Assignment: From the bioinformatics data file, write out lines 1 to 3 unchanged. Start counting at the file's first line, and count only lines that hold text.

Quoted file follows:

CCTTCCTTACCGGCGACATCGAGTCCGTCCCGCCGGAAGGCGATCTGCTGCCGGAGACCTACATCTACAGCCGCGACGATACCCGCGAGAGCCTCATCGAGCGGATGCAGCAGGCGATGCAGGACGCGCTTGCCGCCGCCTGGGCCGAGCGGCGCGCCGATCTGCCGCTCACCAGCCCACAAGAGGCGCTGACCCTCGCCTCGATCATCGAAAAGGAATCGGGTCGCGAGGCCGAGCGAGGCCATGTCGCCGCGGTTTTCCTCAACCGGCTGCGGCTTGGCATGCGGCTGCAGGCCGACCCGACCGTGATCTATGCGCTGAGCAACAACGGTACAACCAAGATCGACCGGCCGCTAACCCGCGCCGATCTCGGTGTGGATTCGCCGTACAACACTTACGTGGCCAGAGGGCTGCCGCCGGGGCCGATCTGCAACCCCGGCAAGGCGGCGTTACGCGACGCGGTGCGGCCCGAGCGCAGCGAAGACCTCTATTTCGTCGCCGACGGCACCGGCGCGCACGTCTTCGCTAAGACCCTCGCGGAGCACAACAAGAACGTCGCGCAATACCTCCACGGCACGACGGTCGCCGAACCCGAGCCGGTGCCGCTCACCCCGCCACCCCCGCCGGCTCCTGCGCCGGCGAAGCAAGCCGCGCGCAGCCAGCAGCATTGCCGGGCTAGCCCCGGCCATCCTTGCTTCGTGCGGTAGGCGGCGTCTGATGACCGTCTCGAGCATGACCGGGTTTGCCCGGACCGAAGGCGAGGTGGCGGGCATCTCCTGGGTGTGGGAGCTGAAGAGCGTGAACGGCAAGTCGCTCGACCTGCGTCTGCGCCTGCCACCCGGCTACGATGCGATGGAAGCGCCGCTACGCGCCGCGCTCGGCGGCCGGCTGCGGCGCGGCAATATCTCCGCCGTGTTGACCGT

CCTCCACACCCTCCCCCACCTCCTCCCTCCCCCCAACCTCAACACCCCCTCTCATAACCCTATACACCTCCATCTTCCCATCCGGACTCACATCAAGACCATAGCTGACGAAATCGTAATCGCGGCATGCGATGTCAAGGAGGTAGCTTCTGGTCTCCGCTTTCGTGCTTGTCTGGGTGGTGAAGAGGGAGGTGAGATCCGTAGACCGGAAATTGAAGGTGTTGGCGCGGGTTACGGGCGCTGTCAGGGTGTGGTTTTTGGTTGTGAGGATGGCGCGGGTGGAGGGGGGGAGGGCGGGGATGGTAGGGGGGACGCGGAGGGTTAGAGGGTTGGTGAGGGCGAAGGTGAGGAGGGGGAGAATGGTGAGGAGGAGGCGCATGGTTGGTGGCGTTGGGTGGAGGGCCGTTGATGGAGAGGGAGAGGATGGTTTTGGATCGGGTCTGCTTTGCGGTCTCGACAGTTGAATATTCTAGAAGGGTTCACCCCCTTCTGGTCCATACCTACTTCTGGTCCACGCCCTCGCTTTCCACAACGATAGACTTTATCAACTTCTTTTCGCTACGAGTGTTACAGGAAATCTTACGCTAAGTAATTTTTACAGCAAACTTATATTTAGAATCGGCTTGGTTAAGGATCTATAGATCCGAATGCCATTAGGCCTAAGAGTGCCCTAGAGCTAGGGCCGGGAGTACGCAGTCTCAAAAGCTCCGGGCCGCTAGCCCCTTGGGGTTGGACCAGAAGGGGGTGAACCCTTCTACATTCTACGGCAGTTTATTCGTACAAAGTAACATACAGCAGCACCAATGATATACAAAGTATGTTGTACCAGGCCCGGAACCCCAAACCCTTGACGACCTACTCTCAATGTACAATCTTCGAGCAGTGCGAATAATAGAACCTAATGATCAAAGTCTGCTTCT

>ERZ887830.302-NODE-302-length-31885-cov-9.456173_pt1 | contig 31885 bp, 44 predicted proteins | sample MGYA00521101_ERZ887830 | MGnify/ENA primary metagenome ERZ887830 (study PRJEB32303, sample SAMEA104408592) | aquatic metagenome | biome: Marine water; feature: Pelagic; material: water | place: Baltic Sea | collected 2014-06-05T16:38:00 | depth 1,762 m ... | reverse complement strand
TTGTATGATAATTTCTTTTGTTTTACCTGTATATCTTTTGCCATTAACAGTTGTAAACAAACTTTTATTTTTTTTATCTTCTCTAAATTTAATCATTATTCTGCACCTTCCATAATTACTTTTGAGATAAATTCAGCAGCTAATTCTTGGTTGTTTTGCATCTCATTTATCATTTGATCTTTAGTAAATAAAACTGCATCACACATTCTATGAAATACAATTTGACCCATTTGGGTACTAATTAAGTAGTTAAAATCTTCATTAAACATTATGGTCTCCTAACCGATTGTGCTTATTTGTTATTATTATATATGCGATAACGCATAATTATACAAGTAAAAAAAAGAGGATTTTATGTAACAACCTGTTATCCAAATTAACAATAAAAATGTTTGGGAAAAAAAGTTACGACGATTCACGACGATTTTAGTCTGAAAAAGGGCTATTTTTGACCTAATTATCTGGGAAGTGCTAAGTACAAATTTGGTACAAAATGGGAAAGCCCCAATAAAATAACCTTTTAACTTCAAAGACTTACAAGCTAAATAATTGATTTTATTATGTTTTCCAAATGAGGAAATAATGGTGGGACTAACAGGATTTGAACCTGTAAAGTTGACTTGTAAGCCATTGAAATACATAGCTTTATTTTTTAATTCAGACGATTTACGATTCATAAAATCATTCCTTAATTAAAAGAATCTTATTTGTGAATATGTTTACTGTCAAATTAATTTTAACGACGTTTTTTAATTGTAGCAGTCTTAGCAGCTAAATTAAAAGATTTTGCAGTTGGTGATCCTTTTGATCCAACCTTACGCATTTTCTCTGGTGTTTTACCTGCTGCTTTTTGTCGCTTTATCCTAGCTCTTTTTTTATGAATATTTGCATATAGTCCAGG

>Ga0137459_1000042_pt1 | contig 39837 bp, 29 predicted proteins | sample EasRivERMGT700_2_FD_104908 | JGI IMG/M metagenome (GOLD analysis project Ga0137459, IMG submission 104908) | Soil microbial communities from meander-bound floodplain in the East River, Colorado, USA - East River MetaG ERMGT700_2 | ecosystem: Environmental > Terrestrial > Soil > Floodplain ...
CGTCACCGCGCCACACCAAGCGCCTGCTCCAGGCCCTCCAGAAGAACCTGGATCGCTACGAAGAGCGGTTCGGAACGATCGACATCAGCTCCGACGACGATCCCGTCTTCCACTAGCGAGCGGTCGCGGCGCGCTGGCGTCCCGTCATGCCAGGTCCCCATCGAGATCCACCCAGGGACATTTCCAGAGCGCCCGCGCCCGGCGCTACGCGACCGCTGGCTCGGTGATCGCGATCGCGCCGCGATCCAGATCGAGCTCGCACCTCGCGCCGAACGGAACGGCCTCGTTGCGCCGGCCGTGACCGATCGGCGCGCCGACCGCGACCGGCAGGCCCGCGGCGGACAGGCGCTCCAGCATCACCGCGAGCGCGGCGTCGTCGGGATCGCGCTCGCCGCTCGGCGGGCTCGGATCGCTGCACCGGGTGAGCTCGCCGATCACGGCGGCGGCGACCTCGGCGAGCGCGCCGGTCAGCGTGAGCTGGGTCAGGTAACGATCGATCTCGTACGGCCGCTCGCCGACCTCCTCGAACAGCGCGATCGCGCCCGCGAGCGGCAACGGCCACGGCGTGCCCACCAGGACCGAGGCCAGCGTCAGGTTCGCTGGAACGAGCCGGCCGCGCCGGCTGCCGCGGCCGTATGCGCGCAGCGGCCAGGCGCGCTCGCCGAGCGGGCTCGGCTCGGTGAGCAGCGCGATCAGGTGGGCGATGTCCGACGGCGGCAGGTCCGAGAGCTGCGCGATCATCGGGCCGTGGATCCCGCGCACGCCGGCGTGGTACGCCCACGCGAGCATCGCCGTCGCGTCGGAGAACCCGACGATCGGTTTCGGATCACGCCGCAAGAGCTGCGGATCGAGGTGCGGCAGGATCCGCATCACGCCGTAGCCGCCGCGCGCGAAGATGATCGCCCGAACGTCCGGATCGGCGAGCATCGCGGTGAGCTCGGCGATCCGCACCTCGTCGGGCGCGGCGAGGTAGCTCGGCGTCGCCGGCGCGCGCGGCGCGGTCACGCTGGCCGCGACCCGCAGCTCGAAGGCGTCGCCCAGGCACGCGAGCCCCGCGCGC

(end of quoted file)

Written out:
CCTTCCTTACCGGCGACATCGAGTCCGTCCCGCCGGAAGGCGATCTGCTGCCGGAGACCTACATCTACAGCCGCGACGATACCCGCGAGAGCCTCATCGAGCGGATGCAGCAGGCGATGCAGGACGCGCTTGCCGCCGCCTGGGCCGAGCGGCGCGCCGATCTGCCGCTCACCAGCCCACAAGAGGCGCTGACCCTCGCCTCGATCATCGAAAAGGAATCGGGTCGCGAGGCCGAGCGAGGCCATGTCGCCGCGGTTTTCCTCAACCGGCTGCGGCTTGGCATGCGGCTGCAGGCCGACCCGACCGTGATCTATGCGCTGAGCAACAACGGTACAACCAAGATCGACCGGCCGCTAACCCGCGCCGATCTCGGTGTGGATTCGCCGTACAACACTTACGTGGCCAGAGGGCTGCCGCCGGGGCCGATCTGCAACCCCGGCAAGGCGGCGTTACGCGACGCGGTGCGGCCCGAGCGCAGCGAAGACCTCTATTTCGTCGCCGACGGCACCGGCGCGCACGTCTTCGCTAAGACCCTCGCGGAGCACAACAAGAACGTCGCGCAATACCTCCACGGCACGACGGTCGCCGAACCCGAGCCGGTGCCGCTCACCCCGCCACCCCCGCCGGCTCCTGCGCCGGCGAAGCAAGCCGCGCGCAGCCAGCAGCATTGCCGGGCTAGCCCCGGCCATCCTTGCTTCGTGCGGTAGGCGGCGTCTGATGACCGTCTCGAGCATGACCGGGTTTGCCCGGACCGAAGGCGAGGTGGCGGGCATCTCCTGGGTGTGGGAGCTGAAGAGCGTGAACGGCAAGTCGCTCGACCTGCGTCTGCGCCTGCCACCCGGCTACGATGCGATGGAAGCGCCGCTACGCGCCGCGCTCGGCGGCCGGCTGCGGCGCGGCAATATCTCCGCCGTGTTGACCGT

CCTCCACACCCTCCCCCACCTCCTCCCTCCCCCCAACCTCAACACCCCCTCTCATAACCCTATACACCTCCATCTTCCCATCCGGACTCACATCAAGACCATAGCTGACGAAATCGTAATCGCGGCATGCGATGTCAAGGAGGTAGCTTCTGGTCTCCGCTTTCGTGCTTGTCTGGGTGGTGAAGAGGGAGGTGAGATCCGTAGACCGGAAATTGAAGGTGTTGGCGCGGGTTACGGGCGCTGTCAGGGTGTGGTTTTTGGTTGTGAGGATGGCGCGGGTGGAGGGGGGGAGGGCGGGGATGGTAGGGGGGACGCGGAGGGTTAGAGGGTTGGTGAGGGCGAAGGTGAGGAGGGGGAGAATGGTGAGGAGGAGGCGCATGGTTGGTGGCGTTGGGTGGAGGGCCGTTGATGGAGAGGGAGAGGATGGTTTTGGATCGGGTCTGCTTTGCGGTCTCGACAGTTGAATATTCTAGAAGGGTTCACCCCCTTCTGGTCCATACCTACTTCTGGTCCACGCCCTCGCTTTCCACAACGATAGACTTTATCAACTTCTTTTCGCTACGAGTGTTACAGGAAATCTTACGCTAAGTAATTTTTACAGCAAACTTATATTTAGAATCGGCTTGGTTAAGGATCTATAGATCCGAATGCCATTAGGCCTAAGAGTGCCCTAGAGCTAGGGCCGGGAGTACGCAGTCTCAAAAGCTCCGGGCCGCTAGCCCCTTGGGGTTGGACCAGAAGGGGGTGAACCCTTCTACATTCTACGGCAGTTTATTCGTACAAAGTAACATACAGCAGCACCAATGATATACAAAGTATGTTGTACCAGGCCCGGAACCCCAAACCCTTGACGACCTACTCTCAATGTACAATCTTCGAGCAGTGCGAATAATAGAACCTAATGATCAAAGTCTGCTTCT

>ERZ887830.302-NODE-302-length-31885-cov-9.456173_pt1 | contig 31885 bp, 44 predicted proteins | sample MGYA00521101_ERZ887830 | MGnify/ENA primary metagenome ERZ887830 (study PRJEB32303, sample SAMEA104408592) | aquatic metagenome | biome: Marine water; feature: Pelagic; material: water | place: Baltic Sea | collected 2014-06-05T16:38:00 | depth 1,762 m ... | reverse complement strand